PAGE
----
Friday, December 26, 2008


The overall goal of treatment is to improve motor functions in order to achieve a higher degree of independence for the individual with tetraplegia. To take better advantage of remaining shoulder, arm and hand function various philosophies have evolved. Reconstruction of upper limb motor functions in tetraplegia involve multi-fold of surgeries. The surgical techniques for restoring or improving upper limb function in tetraplegics have been well established over the last thirty years. The tendon transfer procedures restore elbow and wrist extension, improve hand grip control, restore joint balance, reduce pain and increase opening of the hand in spasticity and prevent joint contractures. The reconstructive options available largely depend upon the level of spinal cord injury but for the most commonly injured, C5/6 level the aims are:
  1. Restoration of active elbow extension,
  2. Restoration of active key pinch and
  3. Restoration of active finger grasp.
Surgical tendon transfers involve the careful assessment of lost motor function, or more often, a combination of lost functions. The assessments themselves are quite challenging. They include intriguing functional measurements and very often true control comparisons are not possible as the neuromuscular injury or disease itself is bilateral. The surgeries themselves are also technically challenging, as there are many complicated real-time decisions to be made. During surgery there are several technical details that need to be addressed. For example, selection of donor muscles, routing of donor muscles, tissue preparation and optimization, tensioning of muscle-tendon units, balancing joints and suturing attachments. Postoperatively, the surgeon needs to be directly involved in the rehabilitation as well as carefully instructing occupational therapists and physiotherapists in postoperative patient care. It is, after all, only the responsible surgeon who knows the details of the surgical procedure performed. This is where experience becomes so important. We are all aware of the fact that there are no shortcuts in our endeavor for perfection in the highly demanding and exquisite field of reconstructive hand surgery. Development of new surgical techniques and refinement of postoperative rehabilitation has greatly enhanced the outcome of reconstructive tetraplegia hand surgery lately.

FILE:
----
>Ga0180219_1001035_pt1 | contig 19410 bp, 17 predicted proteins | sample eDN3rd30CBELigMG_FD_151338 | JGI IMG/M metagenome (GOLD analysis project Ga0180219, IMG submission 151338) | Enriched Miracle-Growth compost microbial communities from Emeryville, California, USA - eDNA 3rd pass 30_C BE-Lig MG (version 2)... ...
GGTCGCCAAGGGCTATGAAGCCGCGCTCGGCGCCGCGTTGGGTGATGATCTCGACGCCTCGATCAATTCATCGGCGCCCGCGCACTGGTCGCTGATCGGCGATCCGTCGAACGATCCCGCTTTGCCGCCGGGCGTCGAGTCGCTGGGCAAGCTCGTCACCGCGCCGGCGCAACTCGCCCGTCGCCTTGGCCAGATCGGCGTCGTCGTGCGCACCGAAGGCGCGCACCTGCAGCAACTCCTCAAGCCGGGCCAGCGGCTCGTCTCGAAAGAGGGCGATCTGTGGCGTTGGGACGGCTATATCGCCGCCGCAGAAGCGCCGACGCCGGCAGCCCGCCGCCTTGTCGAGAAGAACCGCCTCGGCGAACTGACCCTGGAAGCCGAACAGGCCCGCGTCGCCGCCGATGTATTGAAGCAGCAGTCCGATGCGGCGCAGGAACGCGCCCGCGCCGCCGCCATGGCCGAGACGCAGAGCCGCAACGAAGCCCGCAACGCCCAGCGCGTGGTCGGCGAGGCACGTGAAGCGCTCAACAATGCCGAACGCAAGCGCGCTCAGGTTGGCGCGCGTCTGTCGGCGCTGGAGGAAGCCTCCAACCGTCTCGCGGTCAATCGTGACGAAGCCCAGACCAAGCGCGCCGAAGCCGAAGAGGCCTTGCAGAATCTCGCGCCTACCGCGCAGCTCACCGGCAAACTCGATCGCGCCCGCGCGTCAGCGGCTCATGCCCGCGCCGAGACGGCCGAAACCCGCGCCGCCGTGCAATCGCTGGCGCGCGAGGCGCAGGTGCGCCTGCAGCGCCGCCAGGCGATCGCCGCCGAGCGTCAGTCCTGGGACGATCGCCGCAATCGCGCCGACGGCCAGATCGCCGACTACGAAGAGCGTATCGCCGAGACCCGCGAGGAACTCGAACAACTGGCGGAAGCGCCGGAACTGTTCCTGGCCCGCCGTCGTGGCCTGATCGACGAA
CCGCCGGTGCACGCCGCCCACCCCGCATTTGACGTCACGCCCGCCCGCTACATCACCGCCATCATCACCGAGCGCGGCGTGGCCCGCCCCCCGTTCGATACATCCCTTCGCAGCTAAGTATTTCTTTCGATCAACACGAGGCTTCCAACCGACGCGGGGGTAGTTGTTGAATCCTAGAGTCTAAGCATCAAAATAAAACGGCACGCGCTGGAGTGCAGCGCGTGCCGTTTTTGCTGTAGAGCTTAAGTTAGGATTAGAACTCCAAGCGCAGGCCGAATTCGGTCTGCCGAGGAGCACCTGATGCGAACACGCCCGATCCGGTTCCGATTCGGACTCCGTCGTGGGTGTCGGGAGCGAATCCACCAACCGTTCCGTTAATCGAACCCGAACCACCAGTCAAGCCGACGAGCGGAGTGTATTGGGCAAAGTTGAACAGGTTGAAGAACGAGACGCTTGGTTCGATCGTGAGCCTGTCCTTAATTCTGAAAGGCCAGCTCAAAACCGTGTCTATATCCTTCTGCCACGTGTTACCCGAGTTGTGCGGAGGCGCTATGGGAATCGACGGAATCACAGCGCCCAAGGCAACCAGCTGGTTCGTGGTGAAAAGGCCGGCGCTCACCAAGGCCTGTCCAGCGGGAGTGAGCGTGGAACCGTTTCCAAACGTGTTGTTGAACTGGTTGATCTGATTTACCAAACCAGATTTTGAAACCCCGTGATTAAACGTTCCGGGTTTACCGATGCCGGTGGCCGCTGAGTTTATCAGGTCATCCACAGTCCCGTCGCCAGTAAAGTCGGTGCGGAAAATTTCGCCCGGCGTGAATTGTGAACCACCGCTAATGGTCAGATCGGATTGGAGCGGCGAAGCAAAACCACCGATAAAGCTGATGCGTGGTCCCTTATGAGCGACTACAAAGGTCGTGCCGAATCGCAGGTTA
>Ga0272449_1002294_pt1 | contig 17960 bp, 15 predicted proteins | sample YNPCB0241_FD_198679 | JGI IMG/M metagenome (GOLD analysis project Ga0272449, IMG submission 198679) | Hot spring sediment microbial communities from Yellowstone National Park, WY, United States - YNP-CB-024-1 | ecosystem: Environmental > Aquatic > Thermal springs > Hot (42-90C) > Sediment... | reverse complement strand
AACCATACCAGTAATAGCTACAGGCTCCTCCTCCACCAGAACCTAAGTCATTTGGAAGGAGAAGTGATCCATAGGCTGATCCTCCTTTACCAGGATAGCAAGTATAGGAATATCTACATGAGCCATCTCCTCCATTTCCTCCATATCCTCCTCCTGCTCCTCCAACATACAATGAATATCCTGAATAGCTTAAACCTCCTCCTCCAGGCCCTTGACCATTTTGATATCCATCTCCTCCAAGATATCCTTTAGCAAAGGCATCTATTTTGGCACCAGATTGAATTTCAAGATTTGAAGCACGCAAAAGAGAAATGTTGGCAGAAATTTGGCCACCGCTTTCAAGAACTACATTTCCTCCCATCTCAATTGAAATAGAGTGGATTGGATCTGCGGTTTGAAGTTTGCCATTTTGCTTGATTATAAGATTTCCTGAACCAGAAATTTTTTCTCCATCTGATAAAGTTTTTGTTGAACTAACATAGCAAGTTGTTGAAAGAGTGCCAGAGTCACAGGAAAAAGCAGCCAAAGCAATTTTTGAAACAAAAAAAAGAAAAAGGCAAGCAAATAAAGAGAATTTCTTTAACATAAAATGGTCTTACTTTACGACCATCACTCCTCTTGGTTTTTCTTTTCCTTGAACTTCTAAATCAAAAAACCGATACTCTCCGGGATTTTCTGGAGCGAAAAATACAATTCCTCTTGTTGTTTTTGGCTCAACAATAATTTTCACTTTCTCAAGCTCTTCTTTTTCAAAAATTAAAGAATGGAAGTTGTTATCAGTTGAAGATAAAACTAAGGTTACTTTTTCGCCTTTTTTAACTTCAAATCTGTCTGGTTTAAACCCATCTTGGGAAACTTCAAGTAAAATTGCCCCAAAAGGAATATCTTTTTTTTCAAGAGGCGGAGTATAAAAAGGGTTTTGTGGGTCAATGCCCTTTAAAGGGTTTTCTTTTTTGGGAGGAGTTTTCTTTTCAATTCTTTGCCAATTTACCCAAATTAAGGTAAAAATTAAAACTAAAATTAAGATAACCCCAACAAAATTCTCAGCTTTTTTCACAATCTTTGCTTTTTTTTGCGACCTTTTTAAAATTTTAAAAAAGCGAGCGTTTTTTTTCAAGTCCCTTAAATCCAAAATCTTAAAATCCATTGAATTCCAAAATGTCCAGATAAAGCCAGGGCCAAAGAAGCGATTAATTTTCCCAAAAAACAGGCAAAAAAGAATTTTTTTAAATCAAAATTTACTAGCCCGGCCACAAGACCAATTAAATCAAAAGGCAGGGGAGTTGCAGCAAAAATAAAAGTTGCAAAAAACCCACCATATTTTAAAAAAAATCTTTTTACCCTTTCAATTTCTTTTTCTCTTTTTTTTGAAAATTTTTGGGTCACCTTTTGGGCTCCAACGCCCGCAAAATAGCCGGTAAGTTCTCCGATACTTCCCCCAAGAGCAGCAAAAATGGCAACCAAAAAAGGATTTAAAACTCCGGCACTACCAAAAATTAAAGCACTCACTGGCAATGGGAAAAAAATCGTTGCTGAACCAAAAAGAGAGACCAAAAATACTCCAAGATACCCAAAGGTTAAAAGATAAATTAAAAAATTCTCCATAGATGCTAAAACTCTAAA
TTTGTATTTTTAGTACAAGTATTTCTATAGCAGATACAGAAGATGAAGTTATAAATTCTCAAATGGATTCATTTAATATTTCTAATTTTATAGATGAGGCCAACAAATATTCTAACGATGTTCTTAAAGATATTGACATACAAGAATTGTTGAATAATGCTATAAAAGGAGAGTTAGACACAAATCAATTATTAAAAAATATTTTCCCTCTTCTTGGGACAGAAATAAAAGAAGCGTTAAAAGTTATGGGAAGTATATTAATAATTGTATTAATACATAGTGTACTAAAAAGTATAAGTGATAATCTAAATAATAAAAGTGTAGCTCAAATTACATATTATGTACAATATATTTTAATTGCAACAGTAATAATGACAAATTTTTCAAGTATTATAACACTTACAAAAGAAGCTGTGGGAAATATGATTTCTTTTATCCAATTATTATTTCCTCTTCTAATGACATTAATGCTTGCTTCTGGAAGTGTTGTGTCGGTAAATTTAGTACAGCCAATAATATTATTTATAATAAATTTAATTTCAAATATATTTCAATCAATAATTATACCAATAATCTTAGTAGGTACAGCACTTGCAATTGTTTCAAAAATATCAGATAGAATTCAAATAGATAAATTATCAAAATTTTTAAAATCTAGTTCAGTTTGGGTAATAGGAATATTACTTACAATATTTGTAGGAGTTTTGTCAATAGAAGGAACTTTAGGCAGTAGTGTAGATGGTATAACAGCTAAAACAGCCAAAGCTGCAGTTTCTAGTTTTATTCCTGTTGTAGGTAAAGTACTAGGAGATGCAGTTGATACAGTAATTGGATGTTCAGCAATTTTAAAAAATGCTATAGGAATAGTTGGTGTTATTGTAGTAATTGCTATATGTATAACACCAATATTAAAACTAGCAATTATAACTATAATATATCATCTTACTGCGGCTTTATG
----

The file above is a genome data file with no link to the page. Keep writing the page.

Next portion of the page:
Table lists procedures that alone or combined are used to reconstruct various functions needed to improve the tetraplegic individual’s motor ability.

It was early recognized that the wrist is the key joint of the tetraplegic hand and the creation of a pinch between the tip of the thumb and tips of the index and middle finger was suggested. For tetraplegics functioning at C6-C7 level with ability of actively extending the wrist, tenodesis of finger and thumb flexor tendons to the radius was recommended. For C7-C8 functioning level, multiple muscle-tendon transfers were suggested.

The general trend is to direct the treatment towards the restoring abilities more than just functions. In other words, the communication with the patient and her/his caregivers and relatives is critical in order to pinpoint the exact needs of improvement in daily life activities. It is not the functional improvement from the surgeon’s or the therapist’s perspective that is important but demands from the patient to be able to control as many as possible of the daily routines of life. Not until this attitude has been fully implemented into the preoperative assessment and goal discussion, we can truly provide the service requested.

Based on the experience from more than 700 reconstructions performed in the Swedish National Center for Reconstructive Hand Surgery in Tetraplegia, we prefer to primarily reconstruct grip function before reconstructions of the thumb and finger extensors. In our experience some individuals decide to only undergo one reconstruction and are happy with that. If they would choose to quit after one reconstruction, any further reconstructions after just having the extensor function restored would not benefit them functionally so much. On the other hand, if they settle after a grip reconstruction they have gained a lot of new abilities of daily life. It should also be kept in mind that we regularly reconstruct the intrinsics in the same operation as the reconstruction of grip, thus providing a fair opening of the hand. Recent development in our unit combining reconstruction of thumb and finger flexion with reconstruction of interossei has dramatically reduced the need for subsequent reconstruction of extrinsic extensors.